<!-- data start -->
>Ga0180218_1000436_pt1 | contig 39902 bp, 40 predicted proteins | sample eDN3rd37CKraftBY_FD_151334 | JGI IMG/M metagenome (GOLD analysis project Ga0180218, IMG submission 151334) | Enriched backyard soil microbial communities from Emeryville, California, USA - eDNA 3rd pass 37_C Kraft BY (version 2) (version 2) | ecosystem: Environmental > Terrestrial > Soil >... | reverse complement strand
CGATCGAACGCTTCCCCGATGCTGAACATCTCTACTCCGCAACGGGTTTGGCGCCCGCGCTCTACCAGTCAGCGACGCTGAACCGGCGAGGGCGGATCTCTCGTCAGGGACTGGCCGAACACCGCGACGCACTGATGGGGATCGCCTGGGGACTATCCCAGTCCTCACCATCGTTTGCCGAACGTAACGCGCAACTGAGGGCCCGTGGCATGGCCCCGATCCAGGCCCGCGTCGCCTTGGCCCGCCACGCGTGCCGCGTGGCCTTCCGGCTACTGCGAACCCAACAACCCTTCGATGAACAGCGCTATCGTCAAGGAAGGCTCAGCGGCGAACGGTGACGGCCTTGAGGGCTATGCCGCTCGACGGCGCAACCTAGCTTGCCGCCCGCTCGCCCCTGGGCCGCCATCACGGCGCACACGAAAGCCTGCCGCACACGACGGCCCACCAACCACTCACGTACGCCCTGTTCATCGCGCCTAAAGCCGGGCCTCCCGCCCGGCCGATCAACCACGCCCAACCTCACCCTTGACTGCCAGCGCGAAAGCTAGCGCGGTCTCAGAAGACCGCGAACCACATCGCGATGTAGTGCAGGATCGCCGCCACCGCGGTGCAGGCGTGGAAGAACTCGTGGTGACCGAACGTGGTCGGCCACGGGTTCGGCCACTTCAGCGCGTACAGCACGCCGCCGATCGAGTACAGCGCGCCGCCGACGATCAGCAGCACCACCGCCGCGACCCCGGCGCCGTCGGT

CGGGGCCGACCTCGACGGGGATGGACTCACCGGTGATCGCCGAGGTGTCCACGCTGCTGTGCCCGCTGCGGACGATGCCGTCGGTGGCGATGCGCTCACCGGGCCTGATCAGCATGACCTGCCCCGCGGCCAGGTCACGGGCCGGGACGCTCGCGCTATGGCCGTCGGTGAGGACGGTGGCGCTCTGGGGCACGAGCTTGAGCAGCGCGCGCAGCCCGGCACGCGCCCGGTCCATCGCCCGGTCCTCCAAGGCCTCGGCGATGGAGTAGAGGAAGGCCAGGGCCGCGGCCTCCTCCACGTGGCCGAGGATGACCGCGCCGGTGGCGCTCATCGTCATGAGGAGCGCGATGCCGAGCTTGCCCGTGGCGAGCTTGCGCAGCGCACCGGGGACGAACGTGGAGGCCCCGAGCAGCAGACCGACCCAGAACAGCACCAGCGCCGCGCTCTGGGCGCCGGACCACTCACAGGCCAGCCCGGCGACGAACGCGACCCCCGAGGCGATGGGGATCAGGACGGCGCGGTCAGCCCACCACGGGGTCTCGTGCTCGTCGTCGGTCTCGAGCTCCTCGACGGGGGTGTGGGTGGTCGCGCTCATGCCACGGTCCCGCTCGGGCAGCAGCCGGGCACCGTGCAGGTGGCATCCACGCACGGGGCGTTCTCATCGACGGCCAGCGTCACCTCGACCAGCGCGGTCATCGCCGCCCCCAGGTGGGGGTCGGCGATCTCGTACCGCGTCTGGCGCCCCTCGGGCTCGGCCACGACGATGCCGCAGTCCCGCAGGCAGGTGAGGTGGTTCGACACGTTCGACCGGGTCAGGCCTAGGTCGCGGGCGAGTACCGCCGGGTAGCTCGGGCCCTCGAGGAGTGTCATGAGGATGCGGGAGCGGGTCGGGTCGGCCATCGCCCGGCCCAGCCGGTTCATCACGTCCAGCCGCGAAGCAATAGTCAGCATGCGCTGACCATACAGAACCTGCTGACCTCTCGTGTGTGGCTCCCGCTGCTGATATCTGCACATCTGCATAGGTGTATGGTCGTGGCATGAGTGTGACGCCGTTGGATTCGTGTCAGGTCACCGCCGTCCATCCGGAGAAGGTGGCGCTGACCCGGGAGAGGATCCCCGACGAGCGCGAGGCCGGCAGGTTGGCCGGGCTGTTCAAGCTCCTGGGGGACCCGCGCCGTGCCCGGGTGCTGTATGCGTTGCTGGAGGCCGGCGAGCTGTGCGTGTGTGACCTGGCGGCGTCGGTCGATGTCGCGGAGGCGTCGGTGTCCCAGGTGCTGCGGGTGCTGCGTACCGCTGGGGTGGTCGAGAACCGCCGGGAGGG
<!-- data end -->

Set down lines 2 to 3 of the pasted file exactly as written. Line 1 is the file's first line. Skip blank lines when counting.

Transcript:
CGATCGAACGCTTCCCCGATGCTGAACATCTCTACTCCGCAACGGGTTTGGCGCCCGCGCTCTACCAGTCAGCGACGCTGAACCGGCGAGGGCGGATCTCTCGTCAGGGACTGGCCGAACACCGCGACGCACTGATGGGGATCGCCTGGGGACTATCCCAGTCCTCACCATCGTTTGCCGAACGTAACGCGCAACTGAGGGCCCGTGGCATGGCCCCGATCCAGGCCCGCGTCGCCTTGGCCCGCCACGCGTGCCGCGTGGCCTTCCGGCTACTGCGAACCCAACAACCCTTCGATGAACAGCGCTATCGTCAAGGAAGGCTCAGCGGCGAACGGTGACGGCCTTGAGGGCTATGCCGCTCGACGGCGCAACCTAGCTTGCCGCCCGCTCGCCCCTGGGCCGCCATCACGGCGCACACGAAAGCCTGCCGCACACGACGGCCCACCAACCACTCACGTACGCCCTGTTCATCGCGCCTAAAGCCGGGCCTCCCGCCCGGCCGATCAACCACGCCCAACCTCACCCTTGACTGCCAGCGCGAAAGCTAGCGCGGTCTCAGAAGACCGCGAACCACATCGCGATGTAGTGCAGGATCGCCGCCACCGCGGTGCAGGCGTGGAAGAACTCGTGGTGACCGAACGTGGTCGGCCACGGGTTCGGCCACTTCAGCGCGTACAGCACGCCGCCGATCGAGTACAGCGCGCCGCCGACGATCAGCAGCACCACCGCCGCGACCCCGGCGCCGTCGGT

CGGGGCCGACCTCGACGGGGATGGACTCACCGGTGATCGCCGAGGTGTCCACGCTGCTGTGCCCGCTGCGGACGATGCCGTCGGTGGCGATGCGCTCACCGGGCCTGATCAGCATGACCTGCCCCGCGGCCAGGTCACGGGCCGGGACGCTCGCGCTATGGCCGTCGGTGAGGACGGTGGCGCTCTGGGGCACGAGCTTGAGCAGCGCGCGCAGCCCGGCACGCGCCCGGTCCATCGCCCGGTCCTCCAAGGCCTCGGCGATGGAGTAGAGGAAGGCCAGGGCCGCGGCCTCCTCCACGTGGCCGAGGATGACCGCGCCGGTGGCGCTCATCGTCATGAGGAGCGCGATGCCGAGCTTGCCCGTGGCGAGCTTGCGCAGCGCACCGGGGACGAACGTGGAGGCCCCGAGCAGCAGACCGACCCAGAACAGCACCAGCGCCGCGCTCTGGGCGCCGGACCACTCACAGGCCAGCCCGGCGACGAACGCGACCCCCGAGGCGATGGGGATCAGGACGGCGCGGTCAGCCCACCACGGGGTCTCGTGCTCGTCGTCGGTCTCGAGCTCCTCGACGGGGGTGTGGGTGGTCGCGCTCATGCCACGGTCCCGCTCGGGCAGCAGCCGGGCACCGTGCAGGTGGCATCCACGCACGGGGCGTTCTCATCGACGGCCAGCGTCACCTCGACCAGCGCGGTCATCGCCGCCCCCAGGTGGGGGTCGGCGATCTCGTACCGCGTCTGGCGCCCCTCGGGCTCGGCCACGACGATGCCGCAGTCCCGCAGGCAGGTGAGGTGGTTCGACACGTTCGACCGGGTCAGGCCTAGGTCGCGGGCGAGTACCGCCGGGTAGCTCGGGCCCTCGAGGAGTGTCATGAGGATGCGGGAGCGGGTCGGGTCGGCCATCGCCCGGCCCAGCCGGTTCATCACGTCCAGCCGCGAAGCAATAGTCAGCATGCGCTGACCATACAGAACCTGCTGACCTCTCGTGTGTGGCTCCCGCTGCTGATATCTGCACATCTGCATAGGTGTATGGTCGTGGCATGAGTGTGACGCCGTTGGATTCGTGTCAGGTCACCGCCGTCCATCCGGAGAAGGTGGCGCTGACCCGGGAGAGGATCCCCGACGAGCGCGAGGCCGGCAGGTTGGCCGGGCTGTTCAAGCTCCTGGGGGACCCGCGCCGTGCCCGGGTGCTGTATGCGTTGCTGGAGGCCGGCGAGCTGTGCGTGTGTGACCTGGCGGCGTCGGTCGATGTCGCGGAGGCGTCGGTGTCCCAGGTGCTGCGGGTGCTGCGTACCGCTGGGGTGGTCGAGAACCGCCGGGAGGG